We have synthesized an 18-amino acid peptide that contains the cysteine-rich region of the tat protein from human immunodeficiency virus. Previous experiments in vitro with the intact tat protein have shown that these cysteines serve as metal ligands, causing tat to form metal-linked dimers. Ultraviolet absorption spectra show that the synthetic peptide (tat21-38) binds two Cd2+ or two Zn2+ ions per peptide monomer, and some changes in the circular dichroism spectra are seen as the metals bind. The peptide-metal complexes are completely resistant to proteolytic digestion, and mass spectrometry demonstrates that this peptide forms metal-linked dimers. The peptide can also combine with the intact tat protein to form metal-linked heterodimers. If these heterodimers are unable to trans-activate viral transcription, tat21-38 could be a lead compound for designing drugs to treat acquired immunodeficiency syndrome.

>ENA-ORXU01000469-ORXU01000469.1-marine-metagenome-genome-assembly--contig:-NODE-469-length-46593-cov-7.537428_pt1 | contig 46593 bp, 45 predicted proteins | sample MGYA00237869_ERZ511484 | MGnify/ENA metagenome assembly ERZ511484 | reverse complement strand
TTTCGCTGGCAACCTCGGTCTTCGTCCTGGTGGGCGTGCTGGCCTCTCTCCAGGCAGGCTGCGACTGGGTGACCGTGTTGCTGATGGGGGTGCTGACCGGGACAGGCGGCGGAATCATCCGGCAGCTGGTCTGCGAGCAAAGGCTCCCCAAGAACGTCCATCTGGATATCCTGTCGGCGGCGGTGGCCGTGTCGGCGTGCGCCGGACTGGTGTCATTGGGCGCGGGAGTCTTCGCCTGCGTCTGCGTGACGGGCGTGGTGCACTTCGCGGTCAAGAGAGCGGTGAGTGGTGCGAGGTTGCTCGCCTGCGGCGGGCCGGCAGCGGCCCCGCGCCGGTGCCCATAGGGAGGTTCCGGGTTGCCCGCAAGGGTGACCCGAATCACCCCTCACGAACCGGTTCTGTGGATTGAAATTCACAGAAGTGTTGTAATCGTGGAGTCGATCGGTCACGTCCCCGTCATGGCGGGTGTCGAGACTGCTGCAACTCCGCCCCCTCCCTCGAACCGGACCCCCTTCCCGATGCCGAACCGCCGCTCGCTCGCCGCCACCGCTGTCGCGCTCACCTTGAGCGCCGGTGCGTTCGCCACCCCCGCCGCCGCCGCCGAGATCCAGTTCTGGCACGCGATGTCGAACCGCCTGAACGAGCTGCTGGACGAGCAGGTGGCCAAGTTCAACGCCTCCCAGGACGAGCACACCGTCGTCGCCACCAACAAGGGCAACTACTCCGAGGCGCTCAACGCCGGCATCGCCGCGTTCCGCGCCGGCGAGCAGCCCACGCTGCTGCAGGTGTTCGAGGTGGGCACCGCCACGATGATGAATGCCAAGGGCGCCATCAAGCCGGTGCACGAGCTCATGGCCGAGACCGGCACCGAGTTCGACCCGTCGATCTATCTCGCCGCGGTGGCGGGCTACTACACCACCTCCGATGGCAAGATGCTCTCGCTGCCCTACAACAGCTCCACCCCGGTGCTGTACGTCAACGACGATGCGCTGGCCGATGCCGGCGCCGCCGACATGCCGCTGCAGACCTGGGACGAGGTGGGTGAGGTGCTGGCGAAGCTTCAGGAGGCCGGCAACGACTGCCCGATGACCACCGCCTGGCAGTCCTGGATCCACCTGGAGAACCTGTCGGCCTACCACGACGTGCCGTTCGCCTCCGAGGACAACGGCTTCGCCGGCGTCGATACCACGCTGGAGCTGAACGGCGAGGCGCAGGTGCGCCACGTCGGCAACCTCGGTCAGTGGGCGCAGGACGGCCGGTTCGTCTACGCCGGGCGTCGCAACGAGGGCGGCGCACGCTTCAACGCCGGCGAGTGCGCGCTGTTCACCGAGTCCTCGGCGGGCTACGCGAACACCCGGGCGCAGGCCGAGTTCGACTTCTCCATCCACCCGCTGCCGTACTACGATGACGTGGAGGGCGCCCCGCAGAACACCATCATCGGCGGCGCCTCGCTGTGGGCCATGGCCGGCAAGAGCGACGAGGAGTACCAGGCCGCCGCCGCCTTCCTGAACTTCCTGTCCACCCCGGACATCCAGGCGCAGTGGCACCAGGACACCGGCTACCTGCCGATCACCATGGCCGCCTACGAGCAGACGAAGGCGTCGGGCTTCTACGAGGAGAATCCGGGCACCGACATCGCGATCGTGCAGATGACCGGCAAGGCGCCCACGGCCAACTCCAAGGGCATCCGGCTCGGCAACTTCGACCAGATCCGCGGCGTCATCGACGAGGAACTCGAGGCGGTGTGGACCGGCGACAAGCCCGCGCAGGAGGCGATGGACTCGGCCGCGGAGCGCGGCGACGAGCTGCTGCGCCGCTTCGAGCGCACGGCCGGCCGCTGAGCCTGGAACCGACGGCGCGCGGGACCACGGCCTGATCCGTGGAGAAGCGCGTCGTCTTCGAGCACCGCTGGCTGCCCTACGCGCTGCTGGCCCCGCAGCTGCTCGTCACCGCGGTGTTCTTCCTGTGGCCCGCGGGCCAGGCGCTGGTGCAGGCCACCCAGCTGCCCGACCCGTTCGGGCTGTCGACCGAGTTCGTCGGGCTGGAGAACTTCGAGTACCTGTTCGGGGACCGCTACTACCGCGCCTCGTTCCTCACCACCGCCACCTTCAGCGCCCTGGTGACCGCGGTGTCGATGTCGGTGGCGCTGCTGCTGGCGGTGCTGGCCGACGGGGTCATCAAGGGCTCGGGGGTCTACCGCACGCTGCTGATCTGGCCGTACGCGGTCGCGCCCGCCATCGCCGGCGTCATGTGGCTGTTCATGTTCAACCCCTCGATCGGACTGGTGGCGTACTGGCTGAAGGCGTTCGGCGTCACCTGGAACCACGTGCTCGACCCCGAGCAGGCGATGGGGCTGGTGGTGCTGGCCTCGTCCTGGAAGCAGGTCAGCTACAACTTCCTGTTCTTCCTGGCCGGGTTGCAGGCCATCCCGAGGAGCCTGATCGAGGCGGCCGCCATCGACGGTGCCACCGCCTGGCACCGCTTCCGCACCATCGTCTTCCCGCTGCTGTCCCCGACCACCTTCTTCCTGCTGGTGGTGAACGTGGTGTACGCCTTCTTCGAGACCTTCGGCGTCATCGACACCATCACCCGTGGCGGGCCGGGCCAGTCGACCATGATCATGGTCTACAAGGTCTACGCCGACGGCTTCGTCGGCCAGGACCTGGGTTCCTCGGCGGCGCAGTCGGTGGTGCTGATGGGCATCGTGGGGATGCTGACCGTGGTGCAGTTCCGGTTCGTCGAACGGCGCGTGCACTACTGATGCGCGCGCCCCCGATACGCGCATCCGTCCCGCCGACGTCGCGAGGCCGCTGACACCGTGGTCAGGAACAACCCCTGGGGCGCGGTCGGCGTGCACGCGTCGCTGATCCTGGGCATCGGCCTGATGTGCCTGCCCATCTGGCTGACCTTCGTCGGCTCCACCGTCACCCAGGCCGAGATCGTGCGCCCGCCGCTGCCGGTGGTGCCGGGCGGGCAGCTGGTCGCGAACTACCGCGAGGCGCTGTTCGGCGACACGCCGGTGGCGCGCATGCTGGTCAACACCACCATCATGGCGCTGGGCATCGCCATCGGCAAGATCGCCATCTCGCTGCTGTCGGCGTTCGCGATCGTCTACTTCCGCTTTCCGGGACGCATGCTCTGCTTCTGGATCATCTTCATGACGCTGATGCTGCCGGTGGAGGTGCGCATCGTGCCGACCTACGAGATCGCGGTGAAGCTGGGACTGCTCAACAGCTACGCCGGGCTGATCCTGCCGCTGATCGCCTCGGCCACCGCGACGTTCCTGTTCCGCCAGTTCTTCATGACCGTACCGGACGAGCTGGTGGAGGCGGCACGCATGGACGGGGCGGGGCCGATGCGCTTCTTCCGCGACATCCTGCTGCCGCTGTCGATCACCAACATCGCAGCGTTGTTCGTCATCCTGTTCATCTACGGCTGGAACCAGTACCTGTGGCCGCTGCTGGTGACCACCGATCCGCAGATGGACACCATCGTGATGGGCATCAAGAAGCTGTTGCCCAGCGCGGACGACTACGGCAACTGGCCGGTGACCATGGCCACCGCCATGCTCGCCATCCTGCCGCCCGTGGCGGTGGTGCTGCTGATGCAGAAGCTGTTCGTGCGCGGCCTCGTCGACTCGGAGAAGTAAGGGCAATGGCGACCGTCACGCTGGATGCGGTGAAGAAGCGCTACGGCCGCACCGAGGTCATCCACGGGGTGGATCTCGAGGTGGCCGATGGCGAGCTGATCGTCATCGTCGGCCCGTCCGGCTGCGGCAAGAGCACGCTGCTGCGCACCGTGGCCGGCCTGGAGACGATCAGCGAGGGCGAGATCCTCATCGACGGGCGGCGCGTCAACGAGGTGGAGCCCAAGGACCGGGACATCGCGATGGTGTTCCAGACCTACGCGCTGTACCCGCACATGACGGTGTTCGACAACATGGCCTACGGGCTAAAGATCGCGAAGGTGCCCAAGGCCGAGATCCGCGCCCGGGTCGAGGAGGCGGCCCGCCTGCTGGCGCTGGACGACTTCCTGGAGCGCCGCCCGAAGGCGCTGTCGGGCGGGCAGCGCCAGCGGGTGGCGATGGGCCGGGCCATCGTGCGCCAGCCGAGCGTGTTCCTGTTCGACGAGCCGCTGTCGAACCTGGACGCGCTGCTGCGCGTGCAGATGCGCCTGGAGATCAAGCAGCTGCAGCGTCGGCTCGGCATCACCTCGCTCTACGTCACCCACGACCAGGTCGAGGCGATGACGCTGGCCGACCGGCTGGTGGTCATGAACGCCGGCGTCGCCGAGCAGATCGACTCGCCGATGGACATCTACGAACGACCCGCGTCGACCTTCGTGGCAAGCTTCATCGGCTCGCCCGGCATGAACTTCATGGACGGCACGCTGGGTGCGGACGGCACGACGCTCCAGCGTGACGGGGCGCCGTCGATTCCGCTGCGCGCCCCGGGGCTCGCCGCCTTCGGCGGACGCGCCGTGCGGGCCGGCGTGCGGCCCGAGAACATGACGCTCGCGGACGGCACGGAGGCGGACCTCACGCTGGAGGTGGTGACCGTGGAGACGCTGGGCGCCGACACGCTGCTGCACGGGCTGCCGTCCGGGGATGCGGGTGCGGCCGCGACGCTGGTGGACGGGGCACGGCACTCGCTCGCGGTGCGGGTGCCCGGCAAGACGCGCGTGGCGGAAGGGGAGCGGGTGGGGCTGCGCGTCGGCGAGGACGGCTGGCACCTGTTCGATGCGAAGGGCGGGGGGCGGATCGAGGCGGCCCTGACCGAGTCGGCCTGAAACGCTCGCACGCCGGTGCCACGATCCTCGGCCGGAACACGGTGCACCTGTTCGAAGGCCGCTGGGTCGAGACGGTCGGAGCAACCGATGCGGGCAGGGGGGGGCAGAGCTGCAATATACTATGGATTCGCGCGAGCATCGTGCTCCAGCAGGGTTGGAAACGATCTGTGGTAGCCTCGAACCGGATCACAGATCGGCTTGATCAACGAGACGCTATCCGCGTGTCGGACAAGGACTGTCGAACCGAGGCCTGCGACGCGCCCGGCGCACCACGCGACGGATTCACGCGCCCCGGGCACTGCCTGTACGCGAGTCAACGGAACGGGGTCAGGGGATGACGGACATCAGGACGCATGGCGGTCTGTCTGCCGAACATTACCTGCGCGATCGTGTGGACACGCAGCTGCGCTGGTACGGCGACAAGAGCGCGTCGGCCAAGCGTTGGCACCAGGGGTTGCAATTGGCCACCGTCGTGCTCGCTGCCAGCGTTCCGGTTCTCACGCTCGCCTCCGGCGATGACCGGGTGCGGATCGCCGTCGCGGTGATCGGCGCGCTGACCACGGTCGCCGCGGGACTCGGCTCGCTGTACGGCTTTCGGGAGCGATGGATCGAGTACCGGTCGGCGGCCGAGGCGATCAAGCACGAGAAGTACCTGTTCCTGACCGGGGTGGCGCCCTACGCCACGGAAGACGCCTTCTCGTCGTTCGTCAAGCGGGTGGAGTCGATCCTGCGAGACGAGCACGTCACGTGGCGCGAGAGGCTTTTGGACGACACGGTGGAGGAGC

|Original language||English (US)|
|Number of pages||4|
|Journal||Proceedings of the National Academy of Sciences of the United States of America|
|Publication status||Published - 1988|
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